Penny Kustow


Age diagnosed: 61

Specialist interest: Involvement

Symptoms had been creeping up for some time – I lost my sense of smell years before but assumed it was genetic as my father lost his in old age. When my right arm/hand stopped obeying me I visited the GP who had no idea what was wrong with me and sent me to a plastic surgeon specialising in hands.  I was still working with my husband in our own business but retired 2 years later.  Still busy though, both helping with grandchildren and trying to keep myself active.

I spend time most days exercising – the best option being PD Warrior classes, as well as PD Dance classes, but I also go to Tai Chi and Yoga. All these things make me feel empowered and I like being able to encourage newly diagnosed people to join a local class.

I became involved with CPT after hearing Tom Isaacs speaking at the local Parkinson’s UK branch.  I was completely inspired by his positivity and told my husband, Paul, that I had fallen for another man! We attended a research meeting and I decided I was going to volunteer for any research projects that wanted me.  I’m now involved with the Discovery Project out of John Radcliffe Hospital, the Rhapsodi project and the Retinal Study too.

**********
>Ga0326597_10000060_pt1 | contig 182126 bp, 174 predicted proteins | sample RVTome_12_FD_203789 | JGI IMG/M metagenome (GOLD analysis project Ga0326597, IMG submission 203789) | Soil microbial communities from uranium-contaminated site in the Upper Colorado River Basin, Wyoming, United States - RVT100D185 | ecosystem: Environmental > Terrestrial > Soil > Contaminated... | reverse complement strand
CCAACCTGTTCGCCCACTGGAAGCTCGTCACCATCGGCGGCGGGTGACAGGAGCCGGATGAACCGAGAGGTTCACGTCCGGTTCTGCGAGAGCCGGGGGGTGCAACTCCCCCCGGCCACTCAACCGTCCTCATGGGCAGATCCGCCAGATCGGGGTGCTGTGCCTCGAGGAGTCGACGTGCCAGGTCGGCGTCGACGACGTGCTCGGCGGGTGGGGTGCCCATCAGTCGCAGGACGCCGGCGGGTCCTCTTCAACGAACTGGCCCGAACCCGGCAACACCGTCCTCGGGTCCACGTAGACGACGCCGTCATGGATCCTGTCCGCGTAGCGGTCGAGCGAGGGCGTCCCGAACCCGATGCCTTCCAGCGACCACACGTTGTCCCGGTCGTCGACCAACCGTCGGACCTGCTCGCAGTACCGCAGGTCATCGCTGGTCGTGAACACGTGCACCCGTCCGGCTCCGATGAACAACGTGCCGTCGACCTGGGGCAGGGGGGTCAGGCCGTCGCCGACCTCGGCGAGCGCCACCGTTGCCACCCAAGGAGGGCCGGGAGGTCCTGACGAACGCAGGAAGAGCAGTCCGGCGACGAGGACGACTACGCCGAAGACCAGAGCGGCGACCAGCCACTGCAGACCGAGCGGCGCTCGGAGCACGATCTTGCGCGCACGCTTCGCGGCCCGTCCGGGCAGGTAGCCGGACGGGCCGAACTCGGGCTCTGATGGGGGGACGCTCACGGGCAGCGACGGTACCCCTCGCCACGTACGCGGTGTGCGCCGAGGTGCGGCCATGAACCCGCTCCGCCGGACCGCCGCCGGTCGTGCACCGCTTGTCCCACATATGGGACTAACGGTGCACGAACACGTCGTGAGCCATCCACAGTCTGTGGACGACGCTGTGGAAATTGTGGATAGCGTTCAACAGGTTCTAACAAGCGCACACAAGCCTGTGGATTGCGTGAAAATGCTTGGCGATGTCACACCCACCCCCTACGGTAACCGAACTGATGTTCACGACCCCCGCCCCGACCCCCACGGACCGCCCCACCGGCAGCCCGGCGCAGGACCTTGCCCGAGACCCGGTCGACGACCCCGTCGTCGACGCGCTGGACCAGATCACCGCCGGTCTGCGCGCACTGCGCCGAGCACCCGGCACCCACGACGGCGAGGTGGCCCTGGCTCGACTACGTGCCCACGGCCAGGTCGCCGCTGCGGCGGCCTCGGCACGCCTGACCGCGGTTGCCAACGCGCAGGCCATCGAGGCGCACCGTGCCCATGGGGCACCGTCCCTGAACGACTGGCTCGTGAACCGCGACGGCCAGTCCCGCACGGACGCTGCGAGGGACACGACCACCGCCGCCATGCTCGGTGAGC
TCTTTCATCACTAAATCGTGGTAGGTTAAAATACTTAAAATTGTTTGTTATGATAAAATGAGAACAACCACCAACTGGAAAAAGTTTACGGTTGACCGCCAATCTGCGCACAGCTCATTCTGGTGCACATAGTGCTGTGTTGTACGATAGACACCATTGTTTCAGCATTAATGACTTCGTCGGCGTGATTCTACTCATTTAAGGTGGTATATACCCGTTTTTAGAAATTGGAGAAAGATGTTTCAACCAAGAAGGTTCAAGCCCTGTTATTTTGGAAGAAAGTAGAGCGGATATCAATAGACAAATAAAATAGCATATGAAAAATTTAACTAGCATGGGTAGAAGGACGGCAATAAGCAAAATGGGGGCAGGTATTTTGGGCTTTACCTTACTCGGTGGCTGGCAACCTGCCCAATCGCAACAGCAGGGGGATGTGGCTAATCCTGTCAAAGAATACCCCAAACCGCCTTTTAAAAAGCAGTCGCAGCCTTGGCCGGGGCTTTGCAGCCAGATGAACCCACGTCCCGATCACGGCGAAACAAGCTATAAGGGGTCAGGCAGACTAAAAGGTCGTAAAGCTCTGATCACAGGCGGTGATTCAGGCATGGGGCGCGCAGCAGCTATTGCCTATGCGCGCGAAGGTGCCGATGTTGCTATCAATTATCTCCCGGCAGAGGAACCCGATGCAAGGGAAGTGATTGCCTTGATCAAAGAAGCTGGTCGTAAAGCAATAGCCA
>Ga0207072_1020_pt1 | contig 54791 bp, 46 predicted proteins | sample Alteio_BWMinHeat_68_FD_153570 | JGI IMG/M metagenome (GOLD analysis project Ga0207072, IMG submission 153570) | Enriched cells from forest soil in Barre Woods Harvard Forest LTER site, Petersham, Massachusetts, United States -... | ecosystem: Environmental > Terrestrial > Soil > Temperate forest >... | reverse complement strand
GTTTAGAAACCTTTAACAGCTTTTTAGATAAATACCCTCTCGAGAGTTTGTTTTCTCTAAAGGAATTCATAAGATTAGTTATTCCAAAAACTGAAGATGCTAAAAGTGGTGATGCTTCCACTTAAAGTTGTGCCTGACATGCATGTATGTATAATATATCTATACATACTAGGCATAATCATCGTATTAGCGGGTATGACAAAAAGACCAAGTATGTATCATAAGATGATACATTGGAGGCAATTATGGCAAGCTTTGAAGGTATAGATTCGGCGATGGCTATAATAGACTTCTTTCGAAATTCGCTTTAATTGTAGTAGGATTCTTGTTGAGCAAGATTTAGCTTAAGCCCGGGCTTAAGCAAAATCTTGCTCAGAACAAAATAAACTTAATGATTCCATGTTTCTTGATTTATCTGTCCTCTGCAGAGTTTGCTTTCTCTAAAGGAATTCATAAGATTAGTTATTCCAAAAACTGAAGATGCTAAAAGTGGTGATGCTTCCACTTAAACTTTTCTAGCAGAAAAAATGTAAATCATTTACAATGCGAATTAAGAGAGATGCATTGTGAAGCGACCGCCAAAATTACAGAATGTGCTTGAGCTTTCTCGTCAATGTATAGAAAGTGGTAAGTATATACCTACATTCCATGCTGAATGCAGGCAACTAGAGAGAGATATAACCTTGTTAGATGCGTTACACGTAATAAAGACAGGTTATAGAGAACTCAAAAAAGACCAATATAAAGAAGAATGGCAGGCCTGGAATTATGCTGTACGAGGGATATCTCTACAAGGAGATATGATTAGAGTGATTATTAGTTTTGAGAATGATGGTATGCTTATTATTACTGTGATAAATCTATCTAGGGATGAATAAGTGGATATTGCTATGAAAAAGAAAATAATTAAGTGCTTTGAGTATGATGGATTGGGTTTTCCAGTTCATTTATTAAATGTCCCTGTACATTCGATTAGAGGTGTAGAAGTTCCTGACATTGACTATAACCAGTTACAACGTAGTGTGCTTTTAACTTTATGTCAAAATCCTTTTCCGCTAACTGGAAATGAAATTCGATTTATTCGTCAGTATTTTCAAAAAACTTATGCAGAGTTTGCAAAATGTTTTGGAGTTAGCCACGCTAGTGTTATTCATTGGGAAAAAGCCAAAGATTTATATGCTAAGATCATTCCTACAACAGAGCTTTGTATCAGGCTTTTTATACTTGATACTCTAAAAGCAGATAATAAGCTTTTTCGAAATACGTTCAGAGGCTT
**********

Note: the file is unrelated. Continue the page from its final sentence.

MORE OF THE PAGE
The biggest thing I’ve taken part in was the Exenatide Drug Trial under Professor Tom Foltynie.  This was demanding but it felt so worthwhile. As a result of this I was on the Jeremy Vine show with Professor Foltynie last September answering questions about the trial.  Recently I’ve taken part in a Webinar which had 3 participants in the USA and me on holiday in a caravan in Cornwall whilst Tom Foltynie was in London.

I was also part of a promotional film made to attract more large donors to the cause.

We both enjoy taking part in Focus Groups in the Baker Street offices and I think that sharing experiences with other “Parkies” is really helpful.

The one thing in the world I would want to change is that people are respectful of one another, regardless of race, religion, colour, disability or sexual preferences.

I’d commend anyone with Parkinson’s and their nearest and dearest to involve themselves with their local Parkinson’s groups and charities. Learning about research projects and clinical trials and offering oneself as a participant is a tangible way to contribute to the huge efforts being made, by so many people, in so many places, to find a cure .

I read everything I could about PD when first diagnosed, but still the best advice was in Tom Isaacs’ leaflet offering the Ten Top Tips for PwPs by PwPs.


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